Ask the Experts—January/February 2023
Posted on Tuesday, January 24, 2023
You have questions, we have answers. In each issue of PCT, our extensive network of powder coating experts provides information to help you with your powder coating challenges. Let us know what’s keeping you up at night and we’ll do our best to help you get a good night’s sleep!
Down to Earth
Q: We have been powder coating for a little bit over one year and are seeing some quality issues such as light spray or bare spots. It does not happen all the time. We will have a batch of very good quality parts and then we start to see problems. After trying to isolate the problem, someone suggested that we are not maintaining a good earth ground. Is there a guide to improving the ground of our powder coating system?
A: Maintaining good ground is one of the bedrock principles in a powder coating system. In all of the PCI workshops and training events, grounding is emphasized several times. Some of our speakers have joked that if we played a drinking game based on how many times “grounding” is mentioned, no one would be able to get out of their seats. To produce good, consistent quality film builds, there has to be a good conductive ground. Powder material by itself is an insulator, so as the powder builds up on the hooks and hangers, it degrades the grounding capability of the system.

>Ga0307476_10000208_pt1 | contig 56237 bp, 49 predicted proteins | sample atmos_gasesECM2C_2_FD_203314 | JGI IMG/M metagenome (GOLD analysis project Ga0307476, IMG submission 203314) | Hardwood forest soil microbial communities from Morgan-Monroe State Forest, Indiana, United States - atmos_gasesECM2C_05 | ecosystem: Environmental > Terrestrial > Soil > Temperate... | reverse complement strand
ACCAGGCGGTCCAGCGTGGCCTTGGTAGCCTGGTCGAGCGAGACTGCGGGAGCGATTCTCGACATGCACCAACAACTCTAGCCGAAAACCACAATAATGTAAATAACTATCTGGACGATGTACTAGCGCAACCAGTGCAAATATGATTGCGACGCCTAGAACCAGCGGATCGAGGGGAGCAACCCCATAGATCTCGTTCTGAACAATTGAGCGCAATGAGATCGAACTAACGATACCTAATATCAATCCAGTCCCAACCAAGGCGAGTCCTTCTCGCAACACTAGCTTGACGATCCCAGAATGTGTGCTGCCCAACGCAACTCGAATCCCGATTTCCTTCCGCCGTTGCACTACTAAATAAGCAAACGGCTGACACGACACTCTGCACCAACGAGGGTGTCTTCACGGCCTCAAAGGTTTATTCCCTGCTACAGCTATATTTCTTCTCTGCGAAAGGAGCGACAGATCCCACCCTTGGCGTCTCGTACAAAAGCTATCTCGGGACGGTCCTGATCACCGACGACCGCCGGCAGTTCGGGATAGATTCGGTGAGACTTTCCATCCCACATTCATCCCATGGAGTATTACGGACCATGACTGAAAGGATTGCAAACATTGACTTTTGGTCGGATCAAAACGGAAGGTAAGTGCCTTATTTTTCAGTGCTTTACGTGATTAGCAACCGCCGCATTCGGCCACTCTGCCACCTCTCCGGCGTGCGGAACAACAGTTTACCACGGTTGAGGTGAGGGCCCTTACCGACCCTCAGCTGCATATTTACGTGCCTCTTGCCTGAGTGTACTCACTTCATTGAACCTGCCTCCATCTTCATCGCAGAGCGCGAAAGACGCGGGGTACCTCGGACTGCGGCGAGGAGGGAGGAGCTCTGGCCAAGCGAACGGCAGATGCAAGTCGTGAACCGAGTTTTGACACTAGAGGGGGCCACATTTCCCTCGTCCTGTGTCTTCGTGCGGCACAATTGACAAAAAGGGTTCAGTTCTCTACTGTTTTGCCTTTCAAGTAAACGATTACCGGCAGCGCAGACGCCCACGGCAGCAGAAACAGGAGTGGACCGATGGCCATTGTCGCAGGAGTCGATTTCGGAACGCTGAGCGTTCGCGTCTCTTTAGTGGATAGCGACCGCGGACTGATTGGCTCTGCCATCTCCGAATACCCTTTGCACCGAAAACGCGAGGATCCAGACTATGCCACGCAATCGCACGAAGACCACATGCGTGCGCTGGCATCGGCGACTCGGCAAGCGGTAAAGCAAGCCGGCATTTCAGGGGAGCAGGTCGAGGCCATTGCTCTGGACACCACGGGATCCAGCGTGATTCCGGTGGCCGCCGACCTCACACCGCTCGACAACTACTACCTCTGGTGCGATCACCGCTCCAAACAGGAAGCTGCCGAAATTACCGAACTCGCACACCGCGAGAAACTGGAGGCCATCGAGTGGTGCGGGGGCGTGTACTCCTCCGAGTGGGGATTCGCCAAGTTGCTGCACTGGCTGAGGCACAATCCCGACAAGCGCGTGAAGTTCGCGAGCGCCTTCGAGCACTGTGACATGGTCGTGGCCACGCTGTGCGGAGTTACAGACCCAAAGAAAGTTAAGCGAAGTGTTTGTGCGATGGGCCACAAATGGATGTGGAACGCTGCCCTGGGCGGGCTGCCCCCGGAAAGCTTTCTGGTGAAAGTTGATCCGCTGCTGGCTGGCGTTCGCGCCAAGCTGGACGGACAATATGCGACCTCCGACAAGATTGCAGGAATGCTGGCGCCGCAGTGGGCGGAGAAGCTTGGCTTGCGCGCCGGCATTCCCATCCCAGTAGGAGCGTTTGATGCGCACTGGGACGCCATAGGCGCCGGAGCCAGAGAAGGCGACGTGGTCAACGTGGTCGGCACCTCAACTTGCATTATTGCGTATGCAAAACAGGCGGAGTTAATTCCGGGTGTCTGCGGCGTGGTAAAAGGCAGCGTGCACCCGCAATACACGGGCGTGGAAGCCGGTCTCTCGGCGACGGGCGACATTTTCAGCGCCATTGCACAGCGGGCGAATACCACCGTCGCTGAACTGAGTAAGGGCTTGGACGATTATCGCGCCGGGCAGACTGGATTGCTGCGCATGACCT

The best way to check for good grounding is to measure the conductivity using a megohmmeter, otherwise known as a “megger.” It’s best to test by placing a part on your hanger and checking the conductivity to the earth ground of your booth. According to the National Fire Protection Association (NFPA) 33 standard, the conductivity must be less than one meg-ohm. If it is over this amount, you have bad ground. It is best to start testing with clean hooks and measure the ground. After each cycle through the system, hang a clean part and check the ground again. It might be one cycle or more before you record bad ground. This gives you a known point in time when either the hanger needs to be cleaned or a new hook should be used.
Visit the PCI website and watch the webinar titled “Optimizing Powder Coating: The Importance of Grounding” which explains this in greater detail.
Dukes of Hazard